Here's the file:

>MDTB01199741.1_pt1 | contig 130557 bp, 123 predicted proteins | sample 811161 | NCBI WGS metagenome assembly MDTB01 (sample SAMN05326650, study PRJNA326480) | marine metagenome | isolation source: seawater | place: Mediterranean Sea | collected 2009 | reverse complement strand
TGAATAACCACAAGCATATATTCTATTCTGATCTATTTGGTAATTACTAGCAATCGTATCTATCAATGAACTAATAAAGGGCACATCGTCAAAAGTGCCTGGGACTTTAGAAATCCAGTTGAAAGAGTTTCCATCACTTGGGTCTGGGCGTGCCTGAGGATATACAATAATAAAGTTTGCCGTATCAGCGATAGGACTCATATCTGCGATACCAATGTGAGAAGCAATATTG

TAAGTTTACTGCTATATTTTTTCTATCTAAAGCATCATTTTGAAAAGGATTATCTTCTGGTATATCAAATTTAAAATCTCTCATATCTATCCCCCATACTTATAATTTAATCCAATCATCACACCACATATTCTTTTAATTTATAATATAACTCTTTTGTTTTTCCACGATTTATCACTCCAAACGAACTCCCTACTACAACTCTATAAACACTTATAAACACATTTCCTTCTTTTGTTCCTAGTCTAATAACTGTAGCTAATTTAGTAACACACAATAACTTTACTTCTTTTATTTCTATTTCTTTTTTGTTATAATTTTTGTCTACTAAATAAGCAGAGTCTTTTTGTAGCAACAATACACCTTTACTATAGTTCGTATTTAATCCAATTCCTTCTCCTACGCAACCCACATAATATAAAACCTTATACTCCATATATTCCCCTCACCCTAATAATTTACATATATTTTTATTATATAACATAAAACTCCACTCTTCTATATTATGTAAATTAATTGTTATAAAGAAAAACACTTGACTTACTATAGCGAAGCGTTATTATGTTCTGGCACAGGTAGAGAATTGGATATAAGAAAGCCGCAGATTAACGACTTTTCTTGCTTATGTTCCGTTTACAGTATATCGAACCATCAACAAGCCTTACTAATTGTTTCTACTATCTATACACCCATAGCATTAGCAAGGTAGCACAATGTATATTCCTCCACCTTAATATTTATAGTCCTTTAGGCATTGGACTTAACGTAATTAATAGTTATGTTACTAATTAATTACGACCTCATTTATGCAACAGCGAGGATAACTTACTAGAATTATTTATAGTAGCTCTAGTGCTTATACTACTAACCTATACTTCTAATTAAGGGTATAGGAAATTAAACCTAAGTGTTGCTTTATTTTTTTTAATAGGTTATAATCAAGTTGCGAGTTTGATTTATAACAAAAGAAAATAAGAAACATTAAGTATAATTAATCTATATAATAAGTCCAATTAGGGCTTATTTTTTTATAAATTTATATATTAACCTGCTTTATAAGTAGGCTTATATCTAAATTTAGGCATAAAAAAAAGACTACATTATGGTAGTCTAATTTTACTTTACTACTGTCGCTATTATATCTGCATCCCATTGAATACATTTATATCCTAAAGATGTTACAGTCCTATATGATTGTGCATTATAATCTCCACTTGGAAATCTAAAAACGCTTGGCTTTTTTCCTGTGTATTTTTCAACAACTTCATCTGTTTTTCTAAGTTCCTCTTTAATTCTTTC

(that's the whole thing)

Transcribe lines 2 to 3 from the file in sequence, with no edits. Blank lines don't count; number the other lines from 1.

TGAATAACCACAAGCATATATTCTATTCTGATCTATTTGGTAATTACTAGCAATCGTATCTATCAATGAACTAATAAAGGGCACATCGTCAAAAGTGCCTGGGACTTTAGAAATCCAGTTGAAAGAGTTTCCATCACTTGGGTCTGGGCGTGCCTGAGGATATACAATAATAAAGTTTGCCGTATCAGCGATAGGACTCATATCTGCGATACCAATGTGAGAAGCAATATTG

TAAGTTTACTGCTATATTTTTTCTATCTAAAGCATCATTTTGAAAAGGATTATCTTCTGGTATATCAAATTTAAAATCTCTCATATCTATCCCCCATACTTATAATTTAATCCAATCATCACACCACATATTCTTTTAATTTATAATATAACTCTTTTGTTTTTCCACGATTTATCACTCCAAACGAACTCCCTACTACAACTCTATAAACACTTATAAACACATTTCCTTCTTTTGTTCCTAGTCTAATAACTGTAGCTAATTTAGTAACACACAATAACTTTACTTCTTTTATTTCTATTTCTTTTTTGTTATAATTTTTGTCTACTAAATAAGCAGAGTCTTTTTGTAGCAACAATACACCTTTACTATAGTTCGTATTTAATCCAATTCCTTCTCCTACGCAACCCACATAATATAAAACCTTATACTCCATATATTCCCCTCACCCTAATAATTTACATATATTTTTATTATATAACATAAAACTCCACTCTTCTATATTATGTAAATTAATTGTTATAAAGAAAAACACTTGACTTACTATAGCGAAGCGTTATTATGTTCTGGCACAGGTAGAGAATTGGATATAAGAAAGCCGCAGATTAACGACTTTTCTTGCTTATGTTCCGTTTACAGTATATCGAACCATCAACAAGCCTTACTAATTGTTTCTACTATCTATACACCCATAGCATTAGCAAGGTAGCACAATGTATATTCCTCCACCTTAATATTTATAGTCCTTTAGGCATTGGACTTAACGTAATTAATAGTTATGTTACTAATTAATTACGACCTCATTTATGCAACAGCGAGGATAACTTACTAGAATTATTTATAGTAGCTCTAGTGCTTATACTACTAACCTATACTTCTAATTAAGGGTATAGGAAATTAAACCTAAGTGTTGCTTTATTTTTTTTAATAGGTTATAATCAAGTTGCGAGTTTGATTTATAACAAAAGAAAATAAGAAACATTAAGTATAATTAATCTATATAATAAGTCCAATTAGGGCTTATTTTTTTATAAATTTATATATTAACCTGCTTTATAAGTAGGCTTATATCTAAATTTAGGCATAAAAAAAAGACTACATTATGGTAGTCTAATTTTACTTTACTACTGTCGCTATTATATCTGCATCCCATTGAATACATTTATATCCTAAAGATGTTACAGTCCTATATGATTGTGCATTATAATCTCCACTTGGAAATCTAAAAACGCTTGGCTTTTTTCCTGTGTATTTTTCAACAACTTCATCTGTTTTTCTAAGTTCCTCTTTAATTCTTTC